I kept climbing and in a minute I began shaking so badly I had to give the controls to the student.

I don't know how many were in the "Tucking" survivors club but not many.

The Hughes had other tricks like venting exhaust gas into the cabin.
Another long story.

M2 Carbine
12-21-2003, 21:55
The trainers we had at Ft Wolters were Hiller OH-23s, Bell H-13s and Hughes Th-55s.
We were always short of aircraft.

During the summer we flew with the doors off.

Every winter we had our Hughes "Christmas fatalities".
Dual and solo Th-55s would crash for no apparent reason, but it was after we were putting the doors on.

I said it was carbon monoxide, but the Army said they were testing the dead pilots for carbon monoxide.
I said I think that's BS.

I was noonlighting instructing for a Flight Commander (the one who's report on the TH-55 was torn up).
I had a FW student who was a Sergeant in charge of the general maintenance at the hospital.

I was to pick him up at his office and as I came in he walked by me and handed me a manila envelope and kept walking out.
I thought WTF and looked at the envelope. It was an autopsy of the instructor in the latest "Christmas fatility" accident.
Bad reading.

When the Sergeant came back he asked me if I saw anything unusual. I said, Ya, the SOB's are not doing a carbon monoxide test.

On the way home I got the CM tester out of my Stinson and clipped to to my flight suit the next day.
Then I bought testers for my students.

Long story but shortly the Army forbid anyone to have a CM tester in the Hughes, because they were working.:(

M2 Carbine
12-22-2003, 07:02
The Hiller OH-23 has a three place bench seat. Student flies from the center with the instructor on the left.
It's a little blind to the right.

We were heading West, into the Sun.
The student was flying.

A Hiller, heading South, flies right in front of us.

I grabbed the controls to climb but we were already passing over the other Hiller.
We missed by several feet.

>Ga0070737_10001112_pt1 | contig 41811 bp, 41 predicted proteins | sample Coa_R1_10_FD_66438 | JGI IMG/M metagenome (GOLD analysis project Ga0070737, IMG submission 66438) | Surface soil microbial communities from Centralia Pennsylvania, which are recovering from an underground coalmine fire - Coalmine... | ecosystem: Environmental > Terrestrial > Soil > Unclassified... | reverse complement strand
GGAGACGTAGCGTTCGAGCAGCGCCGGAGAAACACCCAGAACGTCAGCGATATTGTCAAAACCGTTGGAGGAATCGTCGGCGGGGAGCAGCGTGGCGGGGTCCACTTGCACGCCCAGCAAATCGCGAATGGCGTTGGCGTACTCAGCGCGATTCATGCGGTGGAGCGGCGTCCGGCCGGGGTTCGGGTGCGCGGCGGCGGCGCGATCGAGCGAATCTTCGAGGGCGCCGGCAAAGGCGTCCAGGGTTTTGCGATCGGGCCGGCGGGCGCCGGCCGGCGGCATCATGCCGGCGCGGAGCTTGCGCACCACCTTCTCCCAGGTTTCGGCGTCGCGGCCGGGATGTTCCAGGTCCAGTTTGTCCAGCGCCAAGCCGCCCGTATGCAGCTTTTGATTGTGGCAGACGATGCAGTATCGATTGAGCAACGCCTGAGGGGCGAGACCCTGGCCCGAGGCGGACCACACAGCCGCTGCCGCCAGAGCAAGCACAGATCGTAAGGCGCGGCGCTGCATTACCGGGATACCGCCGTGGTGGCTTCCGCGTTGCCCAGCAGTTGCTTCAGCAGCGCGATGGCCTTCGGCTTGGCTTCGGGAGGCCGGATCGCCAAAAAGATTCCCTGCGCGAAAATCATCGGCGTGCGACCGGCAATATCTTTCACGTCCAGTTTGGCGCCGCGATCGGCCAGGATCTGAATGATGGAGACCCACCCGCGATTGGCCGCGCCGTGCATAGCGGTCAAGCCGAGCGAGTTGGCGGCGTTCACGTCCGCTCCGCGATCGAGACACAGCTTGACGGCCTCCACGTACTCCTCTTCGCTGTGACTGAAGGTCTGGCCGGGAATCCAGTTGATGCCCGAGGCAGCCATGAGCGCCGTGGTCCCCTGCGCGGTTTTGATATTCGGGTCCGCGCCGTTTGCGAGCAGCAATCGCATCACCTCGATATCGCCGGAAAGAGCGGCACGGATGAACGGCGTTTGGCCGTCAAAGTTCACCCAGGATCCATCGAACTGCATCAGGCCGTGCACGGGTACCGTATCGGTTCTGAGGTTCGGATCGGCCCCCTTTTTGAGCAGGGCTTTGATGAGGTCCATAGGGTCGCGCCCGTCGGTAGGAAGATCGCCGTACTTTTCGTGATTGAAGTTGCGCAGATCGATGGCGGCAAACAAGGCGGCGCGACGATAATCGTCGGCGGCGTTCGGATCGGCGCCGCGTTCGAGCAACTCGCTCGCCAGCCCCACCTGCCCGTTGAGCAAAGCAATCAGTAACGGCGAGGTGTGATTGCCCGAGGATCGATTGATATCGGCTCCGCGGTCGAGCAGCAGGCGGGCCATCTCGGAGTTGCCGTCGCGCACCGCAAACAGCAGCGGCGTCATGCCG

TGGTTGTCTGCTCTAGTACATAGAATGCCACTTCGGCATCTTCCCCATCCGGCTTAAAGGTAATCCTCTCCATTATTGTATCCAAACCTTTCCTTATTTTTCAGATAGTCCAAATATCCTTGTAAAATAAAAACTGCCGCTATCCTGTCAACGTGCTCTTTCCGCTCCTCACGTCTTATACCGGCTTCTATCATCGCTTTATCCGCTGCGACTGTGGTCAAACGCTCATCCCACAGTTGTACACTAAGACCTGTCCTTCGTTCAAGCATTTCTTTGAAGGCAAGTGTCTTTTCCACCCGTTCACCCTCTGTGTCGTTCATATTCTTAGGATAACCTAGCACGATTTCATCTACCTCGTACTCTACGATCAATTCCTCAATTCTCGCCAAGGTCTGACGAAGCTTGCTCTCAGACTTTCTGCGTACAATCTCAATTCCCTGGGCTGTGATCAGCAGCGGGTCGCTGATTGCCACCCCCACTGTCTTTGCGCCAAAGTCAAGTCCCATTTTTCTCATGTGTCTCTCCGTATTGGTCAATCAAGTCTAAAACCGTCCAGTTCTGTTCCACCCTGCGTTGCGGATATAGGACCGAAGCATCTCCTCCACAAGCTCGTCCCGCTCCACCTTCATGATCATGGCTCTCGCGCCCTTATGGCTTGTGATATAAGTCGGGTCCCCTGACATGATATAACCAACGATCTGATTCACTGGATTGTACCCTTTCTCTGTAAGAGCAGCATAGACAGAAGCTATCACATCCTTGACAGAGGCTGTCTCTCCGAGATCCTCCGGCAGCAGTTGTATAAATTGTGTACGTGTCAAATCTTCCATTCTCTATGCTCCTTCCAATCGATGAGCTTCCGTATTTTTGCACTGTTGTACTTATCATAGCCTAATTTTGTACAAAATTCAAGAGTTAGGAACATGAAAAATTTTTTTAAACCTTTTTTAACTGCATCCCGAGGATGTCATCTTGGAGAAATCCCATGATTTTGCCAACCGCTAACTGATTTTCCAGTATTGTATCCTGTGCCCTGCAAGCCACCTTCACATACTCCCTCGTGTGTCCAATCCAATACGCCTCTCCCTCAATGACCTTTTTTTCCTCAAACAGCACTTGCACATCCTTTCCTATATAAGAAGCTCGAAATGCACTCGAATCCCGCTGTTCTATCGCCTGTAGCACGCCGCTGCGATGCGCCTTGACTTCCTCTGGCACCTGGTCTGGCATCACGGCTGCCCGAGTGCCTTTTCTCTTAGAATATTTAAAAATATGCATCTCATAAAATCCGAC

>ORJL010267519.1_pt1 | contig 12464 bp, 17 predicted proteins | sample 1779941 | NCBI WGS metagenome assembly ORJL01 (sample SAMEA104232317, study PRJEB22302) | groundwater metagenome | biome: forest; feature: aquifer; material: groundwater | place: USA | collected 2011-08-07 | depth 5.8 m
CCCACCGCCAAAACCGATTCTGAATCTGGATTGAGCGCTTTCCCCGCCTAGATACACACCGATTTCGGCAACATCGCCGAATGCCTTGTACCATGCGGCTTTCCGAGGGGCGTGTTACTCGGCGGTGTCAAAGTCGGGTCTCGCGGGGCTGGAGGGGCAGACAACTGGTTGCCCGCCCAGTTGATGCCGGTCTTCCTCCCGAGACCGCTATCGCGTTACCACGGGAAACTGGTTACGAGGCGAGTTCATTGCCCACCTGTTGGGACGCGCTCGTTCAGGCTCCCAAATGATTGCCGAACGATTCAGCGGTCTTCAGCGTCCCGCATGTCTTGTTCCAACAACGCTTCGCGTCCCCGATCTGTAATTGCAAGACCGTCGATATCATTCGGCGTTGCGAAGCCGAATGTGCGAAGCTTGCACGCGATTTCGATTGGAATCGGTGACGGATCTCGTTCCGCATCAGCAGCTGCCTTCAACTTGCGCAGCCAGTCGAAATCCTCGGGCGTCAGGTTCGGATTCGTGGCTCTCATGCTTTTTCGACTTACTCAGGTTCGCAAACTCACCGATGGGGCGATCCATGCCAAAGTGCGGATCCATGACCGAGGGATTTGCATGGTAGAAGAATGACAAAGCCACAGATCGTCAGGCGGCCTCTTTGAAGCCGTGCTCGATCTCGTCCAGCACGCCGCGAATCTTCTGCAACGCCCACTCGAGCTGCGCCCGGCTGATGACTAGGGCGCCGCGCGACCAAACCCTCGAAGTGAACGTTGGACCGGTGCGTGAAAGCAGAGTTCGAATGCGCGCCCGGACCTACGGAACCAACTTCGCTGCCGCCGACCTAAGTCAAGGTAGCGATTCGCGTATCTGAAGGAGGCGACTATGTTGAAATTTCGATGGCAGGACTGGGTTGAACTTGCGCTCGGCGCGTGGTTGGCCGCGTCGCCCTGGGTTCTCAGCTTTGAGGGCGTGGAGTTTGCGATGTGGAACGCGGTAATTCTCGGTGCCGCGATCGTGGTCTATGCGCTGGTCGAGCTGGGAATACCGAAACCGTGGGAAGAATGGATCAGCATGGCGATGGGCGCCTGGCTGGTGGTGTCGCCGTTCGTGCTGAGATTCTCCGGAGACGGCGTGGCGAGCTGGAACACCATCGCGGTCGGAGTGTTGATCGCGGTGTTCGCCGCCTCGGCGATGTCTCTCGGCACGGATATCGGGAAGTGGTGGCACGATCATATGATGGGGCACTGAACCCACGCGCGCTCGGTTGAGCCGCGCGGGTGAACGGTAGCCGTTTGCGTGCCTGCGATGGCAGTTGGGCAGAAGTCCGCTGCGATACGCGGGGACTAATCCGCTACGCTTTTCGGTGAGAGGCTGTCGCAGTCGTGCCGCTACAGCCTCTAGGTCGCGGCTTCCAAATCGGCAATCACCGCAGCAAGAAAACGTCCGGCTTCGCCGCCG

Close enough that I could see the student pilot was a Lieutenant and I could have read his name tag if I had time.

The Lieutenant was heading to the main heliport and I followed him in.

I told my student to shut our ship down and I walked over to where the Lieutenant was parked and shutting down.
The Lieutenant had that, Oh s*** what have I done now, look when he saw me waiting for him.:)
As he was getting out he asked me, "Sir, did I do something wrong?".

I said, "No, I did something wrong, I'm the instructor, and I almost killed you and my student".

I told him what happened and he said he never seen us.
I told him I knew he didn't but I wanted him to know what happened so he could learn from it.

I said there were three sets of eyes in those aircraft, but no matter who is at fault in a mid-air, everyone dies.

12-22-2003, 13:40

And Yeah, I know about those "Holier than Thou's" who start carping about regulations and common sense.

But those who do, usually haven't much real "stick" time, or they'd have a few "AW-SHXX's" to reflect on, too.

Only folks who don't screw up, are those who aren't trying hard enough in the first place.

Count me as a "fellow over-achiever"!!

The very best DE/FE I ever flew with had an interesting story to tell about the scars he had on his forehead. When asked if he got that in Vietnam, he said no, got through that w/o a scratch. Got this in a Piper Warrior !!!!!!! And told me a very educational story about a closed airport and a 4' ditch to lay a cable/pipeline. He was, is?, an FAA examiner who I got my CFI from. (Not all are the "boogey men" you've probably heard of, some are right-regular guy's!!)

Even when I land at an International Airport with a "Clearance", I look real close for ditches !!!!!!

12-22-2003, 14:01